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Coalition Formation in Political Games

  • Daron Acemoglu
  • Georgy Egorov
  • Konstantin Sonin

We study the formation of a ruling coalition in political environments. Each individual is endowed with a level of political power. The ruling coalition consists of a subset of the individuals in the society and decides the distribution of resources. A ruling coalition needs to contain enough powerful members to win against any alternative coalition that may challenge it, and it needs to be self-enforcing, in the sense that none of its sub-coalitions should be able to secede and become the new ruling coalition. We first present an axiomatic approach that captures these notions and determines a (generically) unique ruling coalition. We then construct a simple dynamic game that encompasses these ideas and prove that the sequentially weakly dominant equilibria (and the Markovian trembling hand perfect equilibria) of this game coincide with the set of ruling coalitions of the axiomatic approach. We also show the equivalence of these notions to the core of a related non-transferable utility cooperative game. In all cases, the nature of the ruling coalition is determined by the power constraint, which requires that the ruling coalition be powerful enough, and by the enforcement constraint, which imposes that no sub-coalition of the ruling coalition that commands a majority is self-enforcing. The key insight that emerges from this characterization is that the coalition is made self-enforcing precisely by the failure of its winning sub-coalitions to be self-enforcing. This is most simply illustrated by the following simple finding: with a simple majority rule, while three-person (or larger) coalitions can be self-enforcing, two-person coalitions are generically not self-enforcing. Therefore, the reasoning in this paper suggests that three-person juntas or councils should be more common than two-person ones. In addition, we provide conditions under which the grand coalition will be the ruling coalition and conditions under which the most powerful individuals will not be included in the ruling coalition. We also use this framework to discuss endogenous party formation.

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Paper provided by National Bureau of Economic Research, Inc in its series NBER Working Papers with number 12749.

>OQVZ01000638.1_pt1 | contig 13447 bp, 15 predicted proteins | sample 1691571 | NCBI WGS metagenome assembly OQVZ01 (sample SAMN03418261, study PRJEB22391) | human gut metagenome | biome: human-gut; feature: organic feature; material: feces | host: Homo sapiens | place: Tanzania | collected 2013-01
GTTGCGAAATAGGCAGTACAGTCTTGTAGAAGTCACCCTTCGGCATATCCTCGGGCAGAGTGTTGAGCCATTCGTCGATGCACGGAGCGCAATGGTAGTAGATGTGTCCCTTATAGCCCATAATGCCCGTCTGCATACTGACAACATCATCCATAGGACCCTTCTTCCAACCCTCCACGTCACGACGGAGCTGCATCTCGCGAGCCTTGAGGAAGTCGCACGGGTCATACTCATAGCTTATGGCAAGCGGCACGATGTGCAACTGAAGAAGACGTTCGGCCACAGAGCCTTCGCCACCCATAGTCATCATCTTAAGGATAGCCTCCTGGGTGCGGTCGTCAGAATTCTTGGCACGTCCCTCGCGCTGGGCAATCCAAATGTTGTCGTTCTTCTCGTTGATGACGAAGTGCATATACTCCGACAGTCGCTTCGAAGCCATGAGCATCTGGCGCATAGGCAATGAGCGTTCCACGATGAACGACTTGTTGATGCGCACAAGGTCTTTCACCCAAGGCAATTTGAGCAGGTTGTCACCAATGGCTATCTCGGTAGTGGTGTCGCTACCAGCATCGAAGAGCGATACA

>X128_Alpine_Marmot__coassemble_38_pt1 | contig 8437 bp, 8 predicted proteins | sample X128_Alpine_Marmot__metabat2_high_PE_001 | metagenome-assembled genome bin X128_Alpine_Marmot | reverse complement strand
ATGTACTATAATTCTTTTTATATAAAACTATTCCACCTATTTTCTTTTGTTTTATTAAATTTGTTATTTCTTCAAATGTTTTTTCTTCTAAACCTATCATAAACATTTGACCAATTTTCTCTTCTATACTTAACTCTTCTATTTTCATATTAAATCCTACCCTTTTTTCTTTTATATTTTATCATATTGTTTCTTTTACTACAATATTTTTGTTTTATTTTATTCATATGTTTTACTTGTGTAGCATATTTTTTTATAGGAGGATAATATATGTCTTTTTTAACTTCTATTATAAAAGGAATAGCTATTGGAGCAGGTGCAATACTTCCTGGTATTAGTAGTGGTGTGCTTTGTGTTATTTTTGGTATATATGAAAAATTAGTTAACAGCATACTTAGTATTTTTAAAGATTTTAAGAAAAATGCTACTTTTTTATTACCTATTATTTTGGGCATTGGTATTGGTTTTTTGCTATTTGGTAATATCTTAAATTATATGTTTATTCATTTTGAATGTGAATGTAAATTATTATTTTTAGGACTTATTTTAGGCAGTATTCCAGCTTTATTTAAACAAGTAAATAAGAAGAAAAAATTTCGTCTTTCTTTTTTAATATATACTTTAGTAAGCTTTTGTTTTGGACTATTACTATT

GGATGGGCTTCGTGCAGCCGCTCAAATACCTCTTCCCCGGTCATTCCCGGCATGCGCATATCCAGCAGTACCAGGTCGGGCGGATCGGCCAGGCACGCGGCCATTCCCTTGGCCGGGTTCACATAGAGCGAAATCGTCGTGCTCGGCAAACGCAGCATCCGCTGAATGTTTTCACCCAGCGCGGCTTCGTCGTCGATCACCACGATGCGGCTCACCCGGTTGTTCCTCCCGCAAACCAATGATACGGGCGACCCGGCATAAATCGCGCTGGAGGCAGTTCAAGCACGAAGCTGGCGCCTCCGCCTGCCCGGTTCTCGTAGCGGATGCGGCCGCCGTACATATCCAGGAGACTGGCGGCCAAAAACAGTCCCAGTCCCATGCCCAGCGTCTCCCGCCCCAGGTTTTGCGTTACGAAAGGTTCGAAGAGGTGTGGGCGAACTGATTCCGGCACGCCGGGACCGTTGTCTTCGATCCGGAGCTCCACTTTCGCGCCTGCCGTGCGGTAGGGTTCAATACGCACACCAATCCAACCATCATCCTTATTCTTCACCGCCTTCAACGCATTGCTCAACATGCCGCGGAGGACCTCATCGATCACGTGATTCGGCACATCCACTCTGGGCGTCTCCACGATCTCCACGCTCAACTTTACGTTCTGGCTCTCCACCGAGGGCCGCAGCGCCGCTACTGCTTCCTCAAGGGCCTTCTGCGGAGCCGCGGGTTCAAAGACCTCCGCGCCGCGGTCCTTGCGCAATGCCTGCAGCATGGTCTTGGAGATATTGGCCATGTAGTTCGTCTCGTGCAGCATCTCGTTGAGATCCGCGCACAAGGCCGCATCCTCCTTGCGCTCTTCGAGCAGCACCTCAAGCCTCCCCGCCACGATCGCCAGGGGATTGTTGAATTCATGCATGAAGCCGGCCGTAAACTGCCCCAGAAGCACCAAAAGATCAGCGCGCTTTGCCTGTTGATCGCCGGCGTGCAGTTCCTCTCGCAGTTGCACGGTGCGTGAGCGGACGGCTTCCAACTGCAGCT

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Date of creation: Dec 2006
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Publication status: published as Daron Acemoglu & Georgy Egorov & Konstantin Sonin, 2008. "Coalition Formation in Non-Democracies," Review of Economic Studies, Wiley Blackwell, vol. 75(4), pages 987-1009, October.
Handle: RePEc:nbr:nberwo:12749
Note: POL
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  1. Moldovanu, Benny, 1992. "Coalition-proof nash equilibria and the core in three-player games," Games and Economic Behavior, Elsevier, vol. 4(4), pages 565-581, October.
  2. Hart, Sergiu & Kurz, Mordecai, 1983. "Endogenous Formation of Coalitions," Econometrica, Econometric Society, vol. 51(4), pages 1047-64, July.
  3. Greenberg, J. & Weber, S., 1991. "Stable Coalition Structure with Unidimensional Set of Alternatives," Papers 91-11, York (Canada) - Department of Economics.
  4. Peleg, Bezalel & Rosenmuller, Joachim, 1992. "The least core, nucleolus, and kernel of homogeneous weighted majority games," Games and Economic Behavior, Elsevier, vol. 4(4), pages 588-605, October.
  5. Hideo Konishi & Debraj Ray, 2000. "Coalition Formation as a Dynamic Process," Boston College Working Papers in Economics 478, Boston College Department of Economics, revised 15 Apr 2002.
  6. Martin J Osborne & Ariel Rubinstein, 2009. "A Course in Game Theory," Levine's Bibliography 814577000000000225, UCLA Department of Economics.
  7. Bernheim, B. Douglas & Peleg, Bezalel & Whinston, Michael D., 1987. "Coalition-Proof Nash Equilibria I. Concepts," Journal of Economic Theory, Elsevier, vol. 42(1), pages 1-12, June.
  8. Chwe Michael Suk-Young, 1994. "Farsighted Coalitional Stability," Journal of Economic Theory, Elsevier, vol. 63(2), pages 299-325, August.
  9. Greenberg Joseph & Weber Shlomo, 1993. "Stable Coalition Structures with a Unidimensional Set of Alternatives," Journal of Economic Theory, Elsevier, vol. 60(1), pages 62-82, June.
  10. Nash, John, 1953. "Two-Person Cooperative Games," Econometrica, Econometric Society, vol. 21(1), pages 128-140, April.
  11. Peleg, Bezalel, 1980. "A theory of coalition formation in committees," Journal of Mathematical Economics, Elsevier, vol. 7(2), pages 115-134, July.
  12. Debraj Ray & Rajiv Vohra, 2001. "Coalitional Power and Public Goods," Journal of Political Economy, University of Chicago Press, vol. 109(6), pages 1355-1384, December.
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